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Medicine prep for a natural disaster

No one can stop a natural disaster, but you can prepare for them. This includes making sure your medicines are stored properly and are on hand during and following a natural disaster, a loss of power, extreme temperatures or flooding.1 Use these tips to make sure you are ready, just in case

  • Keep a current list of all your medicines, including how much to take
  • Keep a log of how much medicine you have left
  • Place medicine in water-tight containers to avoid contact with floodwater
  • Provide OptumRx with any update on a temporary shipping address
  • Contact your pharmacy for early refills in the event you cannot get to a pharmacy

1For more information on protecting your medicines during a natural disaster, you can go to the following website: www.fda.gov/drugs/emergency-preparedness-drugs/natural-disaster-preparedness-and-response-drugs.



Home delivery recipients

IMPORTANT INFORMATION

Your order will ship as planned, as long as you can get shipments at the address OptumRx has on file.

  • UPS, USPS, and FedEx may have limited delivery or delays. Please visit the carrier website: www.usps.com, www.fedex.com or www.ups.com for more information on delays or restrictions in your area.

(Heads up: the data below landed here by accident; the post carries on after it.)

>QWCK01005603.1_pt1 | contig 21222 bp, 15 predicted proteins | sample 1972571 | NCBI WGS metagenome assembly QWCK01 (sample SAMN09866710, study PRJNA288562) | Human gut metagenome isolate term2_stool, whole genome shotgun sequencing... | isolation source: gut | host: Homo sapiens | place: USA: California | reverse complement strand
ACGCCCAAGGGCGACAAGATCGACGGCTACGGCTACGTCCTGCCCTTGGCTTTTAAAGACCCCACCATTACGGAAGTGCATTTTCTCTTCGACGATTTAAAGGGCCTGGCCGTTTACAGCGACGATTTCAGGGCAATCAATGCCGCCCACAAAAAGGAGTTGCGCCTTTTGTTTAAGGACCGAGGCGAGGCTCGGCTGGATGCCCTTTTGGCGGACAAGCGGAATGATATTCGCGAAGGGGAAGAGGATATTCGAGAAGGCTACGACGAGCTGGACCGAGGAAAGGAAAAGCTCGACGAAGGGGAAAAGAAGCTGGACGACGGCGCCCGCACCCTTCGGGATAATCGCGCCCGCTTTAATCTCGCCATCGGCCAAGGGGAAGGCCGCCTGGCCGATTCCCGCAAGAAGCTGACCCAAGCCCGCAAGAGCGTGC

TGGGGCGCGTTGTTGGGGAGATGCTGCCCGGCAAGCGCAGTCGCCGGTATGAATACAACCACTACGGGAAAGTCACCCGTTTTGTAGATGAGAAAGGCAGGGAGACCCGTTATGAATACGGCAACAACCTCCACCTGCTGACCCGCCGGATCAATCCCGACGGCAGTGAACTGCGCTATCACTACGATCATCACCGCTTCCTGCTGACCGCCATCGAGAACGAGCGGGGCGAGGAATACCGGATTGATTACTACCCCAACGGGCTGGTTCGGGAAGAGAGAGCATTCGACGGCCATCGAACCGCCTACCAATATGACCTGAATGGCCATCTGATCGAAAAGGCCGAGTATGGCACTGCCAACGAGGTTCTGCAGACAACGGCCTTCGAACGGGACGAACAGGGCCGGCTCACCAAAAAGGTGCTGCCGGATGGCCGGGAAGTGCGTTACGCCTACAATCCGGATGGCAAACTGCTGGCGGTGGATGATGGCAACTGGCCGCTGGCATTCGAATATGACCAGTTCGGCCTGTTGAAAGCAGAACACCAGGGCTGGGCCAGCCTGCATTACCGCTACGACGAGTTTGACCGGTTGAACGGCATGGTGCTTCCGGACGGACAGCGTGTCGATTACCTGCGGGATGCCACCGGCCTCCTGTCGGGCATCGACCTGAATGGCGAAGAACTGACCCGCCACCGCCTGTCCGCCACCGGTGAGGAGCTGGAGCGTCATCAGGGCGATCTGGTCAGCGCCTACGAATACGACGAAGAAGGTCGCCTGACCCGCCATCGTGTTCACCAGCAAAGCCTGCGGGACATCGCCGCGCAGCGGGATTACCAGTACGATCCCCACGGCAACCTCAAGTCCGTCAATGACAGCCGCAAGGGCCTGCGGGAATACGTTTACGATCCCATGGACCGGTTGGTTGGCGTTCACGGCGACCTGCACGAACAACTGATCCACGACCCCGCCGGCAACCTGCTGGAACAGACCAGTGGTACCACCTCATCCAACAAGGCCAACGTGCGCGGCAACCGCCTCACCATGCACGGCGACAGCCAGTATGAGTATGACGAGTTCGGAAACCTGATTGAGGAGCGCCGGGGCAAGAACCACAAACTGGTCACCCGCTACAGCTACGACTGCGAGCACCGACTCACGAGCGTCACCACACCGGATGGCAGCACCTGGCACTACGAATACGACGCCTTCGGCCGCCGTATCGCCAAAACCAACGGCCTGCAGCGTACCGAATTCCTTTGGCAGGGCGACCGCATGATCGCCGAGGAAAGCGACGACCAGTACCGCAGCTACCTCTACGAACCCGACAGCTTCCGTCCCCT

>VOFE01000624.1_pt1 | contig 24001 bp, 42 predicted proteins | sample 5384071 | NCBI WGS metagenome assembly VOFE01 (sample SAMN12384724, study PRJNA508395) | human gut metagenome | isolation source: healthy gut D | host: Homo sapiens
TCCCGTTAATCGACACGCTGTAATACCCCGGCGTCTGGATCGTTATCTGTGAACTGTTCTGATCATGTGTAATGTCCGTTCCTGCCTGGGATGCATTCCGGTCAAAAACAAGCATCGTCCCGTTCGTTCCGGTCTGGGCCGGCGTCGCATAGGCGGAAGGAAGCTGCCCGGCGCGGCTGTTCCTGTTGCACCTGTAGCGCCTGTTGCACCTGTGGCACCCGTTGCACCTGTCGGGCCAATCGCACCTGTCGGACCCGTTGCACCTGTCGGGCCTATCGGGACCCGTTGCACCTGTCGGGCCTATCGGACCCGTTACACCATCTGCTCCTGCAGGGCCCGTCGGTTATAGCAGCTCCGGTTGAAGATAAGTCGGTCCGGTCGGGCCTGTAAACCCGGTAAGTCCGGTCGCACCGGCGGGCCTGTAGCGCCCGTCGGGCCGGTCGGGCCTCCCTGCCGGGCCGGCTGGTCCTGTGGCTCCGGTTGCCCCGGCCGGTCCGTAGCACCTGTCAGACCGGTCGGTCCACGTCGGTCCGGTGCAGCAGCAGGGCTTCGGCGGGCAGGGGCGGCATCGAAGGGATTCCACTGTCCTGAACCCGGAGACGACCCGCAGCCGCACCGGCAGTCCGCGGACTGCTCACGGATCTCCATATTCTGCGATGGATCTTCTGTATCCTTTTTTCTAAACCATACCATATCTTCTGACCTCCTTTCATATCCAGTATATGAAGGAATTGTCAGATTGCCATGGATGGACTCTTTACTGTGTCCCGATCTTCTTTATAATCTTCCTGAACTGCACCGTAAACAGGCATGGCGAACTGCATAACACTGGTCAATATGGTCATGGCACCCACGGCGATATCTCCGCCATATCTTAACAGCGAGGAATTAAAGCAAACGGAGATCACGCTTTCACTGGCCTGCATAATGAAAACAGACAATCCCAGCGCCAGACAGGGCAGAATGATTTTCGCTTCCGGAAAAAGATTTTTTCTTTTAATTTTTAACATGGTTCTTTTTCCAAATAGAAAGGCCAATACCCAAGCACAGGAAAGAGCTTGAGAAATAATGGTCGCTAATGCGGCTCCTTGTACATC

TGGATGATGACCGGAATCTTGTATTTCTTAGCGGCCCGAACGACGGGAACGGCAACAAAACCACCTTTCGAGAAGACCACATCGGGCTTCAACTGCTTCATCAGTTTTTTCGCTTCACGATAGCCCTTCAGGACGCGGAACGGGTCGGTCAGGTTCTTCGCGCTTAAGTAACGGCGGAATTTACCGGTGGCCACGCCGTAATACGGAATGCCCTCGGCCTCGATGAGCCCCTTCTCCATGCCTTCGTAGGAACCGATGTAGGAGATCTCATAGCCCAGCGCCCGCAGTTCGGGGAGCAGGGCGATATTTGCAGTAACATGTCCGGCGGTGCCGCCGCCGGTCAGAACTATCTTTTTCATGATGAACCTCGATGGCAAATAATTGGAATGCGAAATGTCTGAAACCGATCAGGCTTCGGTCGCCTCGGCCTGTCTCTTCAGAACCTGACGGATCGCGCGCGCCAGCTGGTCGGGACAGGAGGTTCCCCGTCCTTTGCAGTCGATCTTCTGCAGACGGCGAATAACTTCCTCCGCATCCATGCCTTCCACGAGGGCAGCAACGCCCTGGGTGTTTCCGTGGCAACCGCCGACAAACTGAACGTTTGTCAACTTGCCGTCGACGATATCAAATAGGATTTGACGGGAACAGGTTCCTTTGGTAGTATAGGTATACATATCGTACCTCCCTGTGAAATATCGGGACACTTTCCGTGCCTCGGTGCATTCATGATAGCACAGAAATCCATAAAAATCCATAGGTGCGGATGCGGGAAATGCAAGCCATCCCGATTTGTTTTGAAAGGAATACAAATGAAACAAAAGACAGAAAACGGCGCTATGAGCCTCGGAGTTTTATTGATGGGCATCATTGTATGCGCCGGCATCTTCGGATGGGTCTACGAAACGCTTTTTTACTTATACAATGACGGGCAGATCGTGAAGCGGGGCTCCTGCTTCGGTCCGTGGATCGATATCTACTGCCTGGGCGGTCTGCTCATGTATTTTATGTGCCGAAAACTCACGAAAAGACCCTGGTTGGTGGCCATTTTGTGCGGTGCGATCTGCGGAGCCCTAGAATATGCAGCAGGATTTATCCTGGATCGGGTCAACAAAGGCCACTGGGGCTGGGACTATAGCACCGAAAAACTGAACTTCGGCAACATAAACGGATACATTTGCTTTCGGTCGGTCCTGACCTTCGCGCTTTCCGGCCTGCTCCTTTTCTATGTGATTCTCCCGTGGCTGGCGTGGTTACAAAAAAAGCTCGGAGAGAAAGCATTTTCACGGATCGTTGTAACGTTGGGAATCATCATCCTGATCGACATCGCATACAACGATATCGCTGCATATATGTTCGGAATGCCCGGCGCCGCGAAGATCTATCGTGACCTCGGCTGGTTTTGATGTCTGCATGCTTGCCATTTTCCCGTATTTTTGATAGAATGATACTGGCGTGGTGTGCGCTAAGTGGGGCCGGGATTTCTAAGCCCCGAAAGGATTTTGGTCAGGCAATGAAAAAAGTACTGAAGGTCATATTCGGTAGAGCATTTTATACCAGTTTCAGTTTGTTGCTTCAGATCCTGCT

• Call OptumRx at 1-855-855-8751 for a shipment tracking number.
  • If you will not get your delivery before your medication runs out, contact your doctor and ask that your prescription be sent to a local retail pharmacy until your home delivery arrives.
  • If you need to leave your home, call 1-855-855-8751 to delay, rush, or ship to a temporary address.
  • If you need a new prescription for your refill, contact your doctor or contact OptumRx at 1-855-855-8751.
  • Provide OptumRx with any update on a temporary shipping address.
  • If you cannot reach your doctor, seek assistance in your temporary location. An urgent care center or another local doctor’s office may be able to assist you with filling a prescription at a retail pharmacy.

If you are taking a life-sustaining medicine, such as insulin, an unrefrigerated medicine may be used until a new supply is available. Temperature-sensitive medicines may lose strength if unrefrigerated. FDA officials suggest replacing immediately.

Pharmacists can help you in examining medicines for damage and help determine if a medicine is safe to use. If the power has been out for an extended amount of time, refrigerated products should be thrown out.